A Liberator 4 engined bomber was flying from the direction of Corfe Mullen towards the sea. The outer port engine was on fire. At a point above the Limberlost, the crew jumped out, not all the parachutes opened unfortunately. The pilot stayed in the plane and suddenly the port wing fell off the plane. It dived vertically into Huntick Hill behind Race Farm and exploded, killing the pilot. The crater where he died is still there to see. I believe that had the crew baled out earlier they would have lived. It was in staying so that the plane could reach the harbour and not kill people on land by crashing on the Village that the pilot sacrificed his life.

The other incident featured in the National Press of the time as a censored report "Taking place in Southern England". A Boeing B17 Flying Fortress running out of fuel made a wheels up crash landing in a field alongside the Dorchester Road. The Americans raised the plane above the ground and replaced the undercarriage and the 4 propellers. The Americans built a runway and on April 6th 1943, the same pilot flew the plane off, watched by cheering and waving villagers. The plane did a low level run over the field and climbed above the Bakers Arms. The Village had a 4 engined Boeing taking off before Heathrow. The other exciting thing to do was to go to Hamworthy Park and watch the Flying Boats take off. Both civil in the early days of the War and after, and for a while Sunderlands of Coastal Command in the middle of the War. For a time, Poole was Britain's main long distance civil airport and flights to America and Australia took off from Poole, past Hamworthy Recreation Ground and up into the sky beyond Rockley railway bridge."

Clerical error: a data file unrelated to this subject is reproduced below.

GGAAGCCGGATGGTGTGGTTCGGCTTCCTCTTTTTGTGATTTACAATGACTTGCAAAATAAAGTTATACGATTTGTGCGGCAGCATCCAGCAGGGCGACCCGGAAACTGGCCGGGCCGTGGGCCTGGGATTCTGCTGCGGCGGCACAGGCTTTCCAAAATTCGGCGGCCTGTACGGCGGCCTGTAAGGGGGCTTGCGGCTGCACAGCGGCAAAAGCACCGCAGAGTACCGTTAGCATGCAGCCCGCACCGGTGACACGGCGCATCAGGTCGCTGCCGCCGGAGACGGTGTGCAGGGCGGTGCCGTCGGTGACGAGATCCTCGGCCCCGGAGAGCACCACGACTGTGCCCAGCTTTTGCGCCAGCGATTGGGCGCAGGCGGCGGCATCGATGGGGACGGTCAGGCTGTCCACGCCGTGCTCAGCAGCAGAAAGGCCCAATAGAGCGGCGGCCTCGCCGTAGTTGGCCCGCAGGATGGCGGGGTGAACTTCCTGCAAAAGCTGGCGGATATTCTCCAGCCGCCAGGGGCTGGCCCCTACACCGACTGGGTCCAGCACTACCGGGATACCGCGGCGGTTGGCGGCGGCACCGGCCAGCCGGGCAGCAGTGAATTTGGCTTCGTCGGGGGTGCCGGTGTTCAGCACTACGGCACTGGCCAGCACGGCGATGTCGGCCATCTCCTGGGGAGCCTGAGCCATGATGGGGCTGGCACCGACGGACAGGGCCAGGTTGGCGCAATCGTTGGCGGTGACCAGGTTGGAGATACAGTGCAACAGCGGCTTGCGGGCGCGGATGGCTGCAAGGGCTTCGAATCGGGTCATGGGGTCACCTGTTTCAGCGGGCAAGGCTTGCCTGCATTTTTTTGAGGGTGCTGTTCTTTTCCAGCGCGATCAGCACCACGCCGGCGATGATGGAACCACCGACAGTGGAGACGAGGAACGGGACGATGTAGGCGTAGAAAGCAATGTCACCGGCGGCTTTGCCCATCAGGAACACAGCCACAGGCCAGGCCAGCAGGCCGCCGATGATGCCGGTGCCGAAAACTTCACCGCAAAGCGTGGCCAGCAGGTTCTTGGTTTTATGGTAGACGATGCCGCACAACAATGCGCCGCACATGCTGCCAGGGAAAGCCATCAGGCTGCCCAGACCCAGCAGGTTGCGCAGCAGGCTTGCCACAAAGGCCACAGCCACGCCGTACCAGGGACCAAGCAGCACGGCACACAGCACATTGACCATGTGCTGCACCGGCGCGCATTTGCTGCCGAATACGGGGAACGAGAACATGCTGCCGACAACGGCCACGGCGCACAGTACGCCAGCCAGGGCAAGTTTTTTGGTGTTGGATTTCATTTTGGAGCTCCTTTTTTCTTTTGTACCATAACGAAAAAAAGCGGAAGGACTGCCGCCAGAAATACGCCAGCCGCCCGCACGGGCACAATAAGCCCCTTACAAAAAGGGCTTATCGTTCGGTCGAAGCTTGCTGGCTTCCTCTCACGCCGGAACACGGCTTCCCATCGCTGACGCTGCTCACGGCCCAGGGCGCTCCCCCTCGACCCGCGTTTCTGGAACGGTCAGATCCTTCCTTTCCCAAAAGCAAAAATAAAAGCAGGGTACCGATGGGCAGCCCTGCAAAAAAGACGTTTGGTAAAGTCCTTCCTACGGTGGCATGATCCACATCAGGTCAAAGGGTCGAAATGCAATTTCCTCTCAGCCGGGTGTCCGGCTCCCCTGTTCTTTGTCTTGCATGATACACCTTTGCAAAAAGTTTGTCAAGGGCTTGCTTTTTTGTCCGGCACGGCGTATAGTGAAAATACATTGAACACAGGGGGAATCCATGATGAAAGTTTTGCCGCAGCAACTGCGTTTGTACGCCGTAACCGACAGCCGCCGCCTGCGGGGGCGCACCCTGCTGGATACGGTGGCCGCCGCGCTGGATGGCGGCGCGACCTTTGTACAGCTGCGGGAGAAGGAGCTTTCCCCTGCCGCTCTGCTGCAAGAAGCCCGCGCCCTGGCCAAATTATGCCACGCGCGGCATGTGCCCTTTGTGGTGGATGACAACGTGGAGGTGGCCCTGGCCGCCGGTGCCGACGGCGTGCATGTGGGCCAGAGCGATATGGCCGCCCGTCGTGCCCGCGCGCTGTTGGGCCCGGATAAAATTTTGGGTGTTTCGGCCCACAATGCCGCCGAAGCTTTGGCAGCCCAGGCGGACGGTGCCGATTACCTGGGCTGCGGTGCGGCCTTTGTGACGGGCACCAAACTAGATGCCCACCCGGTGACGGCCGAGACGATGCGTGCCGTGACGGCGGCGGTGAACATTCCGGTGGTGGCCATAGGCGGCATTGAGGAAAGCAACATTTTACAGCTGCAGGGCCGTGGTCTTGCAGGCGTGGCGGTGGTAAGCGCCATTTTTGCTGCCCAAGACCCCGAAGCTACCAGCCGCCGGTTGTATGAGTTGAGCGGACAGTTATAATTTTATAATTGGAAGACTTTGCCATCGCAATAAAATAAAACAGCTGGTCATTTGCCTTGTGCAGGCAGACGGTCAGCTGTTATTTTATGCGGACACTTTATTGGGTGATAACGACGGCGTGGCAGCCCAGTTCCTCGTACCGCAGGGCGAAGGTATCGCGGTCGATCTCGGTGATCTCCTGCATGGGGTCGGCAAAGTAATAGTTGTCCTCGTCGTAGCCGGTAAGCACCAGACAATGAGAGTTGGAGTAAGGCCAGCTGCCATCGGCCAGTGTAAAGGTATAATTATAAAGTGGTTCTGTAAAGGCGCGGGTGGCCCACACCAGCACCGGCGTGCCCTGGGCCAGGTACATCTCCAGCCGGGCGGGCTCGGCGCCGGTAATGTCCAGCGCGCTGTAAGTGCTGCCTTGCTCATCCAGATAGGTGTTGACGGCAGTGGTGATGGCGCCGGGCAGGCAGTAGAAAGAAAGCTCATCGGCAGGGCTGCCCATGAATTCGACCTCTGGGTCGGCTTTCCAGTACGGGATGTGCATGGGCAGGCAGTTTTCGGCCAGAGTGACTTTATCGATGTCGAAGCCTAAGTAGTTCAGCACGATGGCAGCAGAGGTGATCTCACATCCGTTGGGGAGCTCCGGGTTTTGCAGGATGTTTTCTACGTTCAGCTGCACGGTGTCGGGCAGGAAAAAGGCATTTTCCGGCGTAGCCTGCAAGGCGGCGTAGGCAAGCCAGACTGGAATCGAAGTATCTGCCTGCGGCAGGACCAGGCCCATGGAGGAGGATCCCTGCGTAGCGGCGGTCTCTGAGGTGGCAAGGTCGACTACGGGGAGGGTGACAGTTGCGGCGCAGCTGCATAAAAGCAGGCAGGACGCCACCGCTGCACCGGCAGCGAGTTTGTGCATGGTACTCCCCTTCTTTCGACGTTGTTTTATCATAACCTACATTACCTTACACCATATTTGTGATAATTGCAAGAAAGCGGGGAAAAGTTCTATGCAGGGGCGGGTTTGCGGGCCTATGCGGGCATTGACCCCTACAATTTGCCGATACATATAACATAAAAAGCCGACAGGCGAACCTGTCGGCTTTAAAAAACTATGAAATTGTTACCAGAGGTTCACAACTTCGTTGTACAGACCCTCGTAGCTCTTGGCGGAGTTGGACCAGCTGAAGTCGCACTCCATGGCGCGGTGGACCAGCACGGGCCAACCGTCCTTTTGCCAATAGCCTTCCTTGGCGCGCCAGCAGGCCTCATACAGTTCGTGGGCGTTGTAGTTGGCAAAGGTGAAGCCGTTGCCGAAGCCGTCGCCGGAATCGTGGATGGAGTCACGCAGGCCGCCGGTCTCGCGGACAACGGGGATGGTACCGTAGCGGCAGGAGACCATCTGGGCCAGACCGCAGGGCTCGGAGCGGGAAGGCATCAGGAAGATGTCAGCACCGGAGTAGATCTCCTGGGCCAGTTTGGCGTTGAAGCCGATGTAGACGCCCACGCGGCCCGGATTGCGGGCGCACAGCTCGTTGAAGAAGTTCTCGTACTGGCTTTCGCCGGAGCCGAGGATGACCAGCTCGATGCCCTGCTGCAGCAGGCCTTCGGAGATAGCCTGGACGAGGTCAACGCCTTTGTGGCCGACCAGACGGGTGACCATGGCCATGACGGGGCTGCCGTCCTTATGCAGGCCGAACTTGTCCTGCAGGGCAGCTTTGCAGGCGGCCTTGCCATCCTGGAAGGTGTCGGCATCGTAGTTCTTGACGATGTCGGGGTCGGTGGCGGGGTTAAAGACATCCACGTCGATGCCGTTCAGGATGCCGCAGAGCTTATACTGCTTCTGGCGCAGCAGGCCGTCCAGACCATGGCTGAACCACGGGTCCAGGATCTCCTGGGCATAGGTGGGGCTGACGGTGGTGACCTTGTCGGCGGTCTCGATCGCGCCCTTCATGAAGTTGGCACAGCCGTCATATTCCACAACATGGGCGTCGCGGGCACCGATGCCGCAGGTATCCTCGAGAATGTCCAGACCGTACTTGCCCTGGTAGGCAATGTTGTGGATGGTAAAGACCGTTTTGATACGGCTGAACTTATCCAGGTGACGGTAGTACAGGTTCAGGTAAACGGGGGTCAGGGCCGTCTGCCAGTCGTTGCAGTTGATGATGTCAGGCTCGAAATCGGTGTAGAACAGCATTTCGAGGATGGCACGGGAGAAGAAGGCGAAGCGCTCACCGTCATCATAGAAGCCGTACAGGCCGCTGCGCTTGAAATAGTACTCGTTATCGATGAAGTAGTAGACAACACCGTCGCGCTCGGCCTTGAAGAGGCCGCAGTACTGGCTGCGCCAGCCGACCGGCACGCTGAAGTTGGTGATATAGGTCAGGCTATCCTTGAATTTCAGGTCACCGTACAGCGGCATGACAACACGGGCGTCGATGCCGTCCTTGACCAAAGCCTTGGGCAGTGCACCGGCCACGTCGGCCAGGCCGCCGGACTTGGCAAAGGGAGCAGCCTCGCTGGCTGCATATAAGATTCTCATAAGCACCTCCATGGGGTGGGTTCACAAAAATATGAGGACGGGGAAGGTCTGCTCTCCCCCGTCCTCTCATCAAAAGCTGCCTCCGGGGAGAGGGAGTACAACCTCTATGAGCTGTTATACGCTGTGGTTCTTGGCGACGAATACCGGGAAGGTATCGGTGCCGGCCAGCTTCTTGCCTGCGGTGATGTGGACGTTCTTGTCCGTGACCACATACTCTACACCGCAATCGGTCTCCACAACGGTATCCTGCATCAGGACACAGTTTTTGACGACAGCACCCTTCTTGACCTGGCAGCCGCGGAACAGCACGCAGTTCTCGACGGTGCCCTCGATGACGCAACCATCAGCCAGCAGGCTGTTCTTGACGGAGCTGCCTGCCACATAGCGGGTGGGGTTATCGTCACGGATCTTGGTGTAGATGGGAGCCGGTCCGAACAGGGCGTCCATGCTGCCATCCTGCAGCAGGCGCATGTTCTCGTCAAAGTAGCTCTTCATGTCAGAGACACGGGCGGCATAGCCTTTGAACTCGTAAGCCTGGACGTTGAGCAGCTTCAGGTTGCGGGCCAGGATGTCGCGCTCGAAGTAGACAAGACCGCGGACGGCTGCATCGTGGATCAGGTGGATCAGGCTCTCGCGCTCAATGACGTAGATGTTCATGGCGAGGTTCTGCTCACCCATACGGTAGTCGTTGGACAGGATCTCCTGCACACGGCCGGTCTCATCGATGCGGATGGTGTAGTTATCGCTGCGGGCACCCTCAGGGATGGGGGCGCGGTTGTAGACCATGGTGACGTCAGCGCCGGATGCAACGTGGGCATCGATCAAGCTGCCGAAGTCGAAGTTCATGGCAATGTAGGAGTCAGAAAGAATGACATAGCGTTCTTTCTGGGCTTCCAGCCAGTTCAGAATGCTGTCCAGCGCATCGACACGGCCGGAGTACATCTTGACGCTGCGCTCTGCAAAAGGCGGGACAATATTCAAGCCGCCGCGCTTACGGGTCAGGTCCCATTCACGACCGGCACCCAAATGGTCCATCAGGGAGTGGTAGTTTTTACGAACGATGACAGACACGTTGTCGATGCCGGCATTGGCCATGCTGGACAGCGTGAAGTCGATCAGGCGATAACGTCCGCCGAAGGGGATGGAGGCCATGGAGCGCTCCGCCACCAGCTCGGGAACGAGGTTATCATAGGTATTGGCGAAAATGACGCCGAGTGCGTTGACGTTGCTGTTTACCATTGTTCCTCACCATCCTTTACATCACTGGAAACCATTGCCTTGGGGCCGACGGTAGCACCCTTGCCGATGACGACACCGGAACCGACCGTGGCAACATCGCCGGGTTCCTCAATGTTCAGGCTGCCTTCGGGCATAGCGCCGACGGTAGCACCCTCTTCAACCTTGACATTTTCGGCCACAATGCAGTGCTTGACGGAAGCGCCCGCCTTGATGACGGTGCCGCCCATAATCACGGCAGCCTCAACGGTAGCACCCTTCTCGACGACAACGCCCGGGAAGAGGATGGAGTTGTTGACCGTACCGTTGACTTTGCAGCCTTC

Upton during the War was part of the Parish of Lytchett Minster and all Upton wartime records would be listed as being in Lytchett Minster.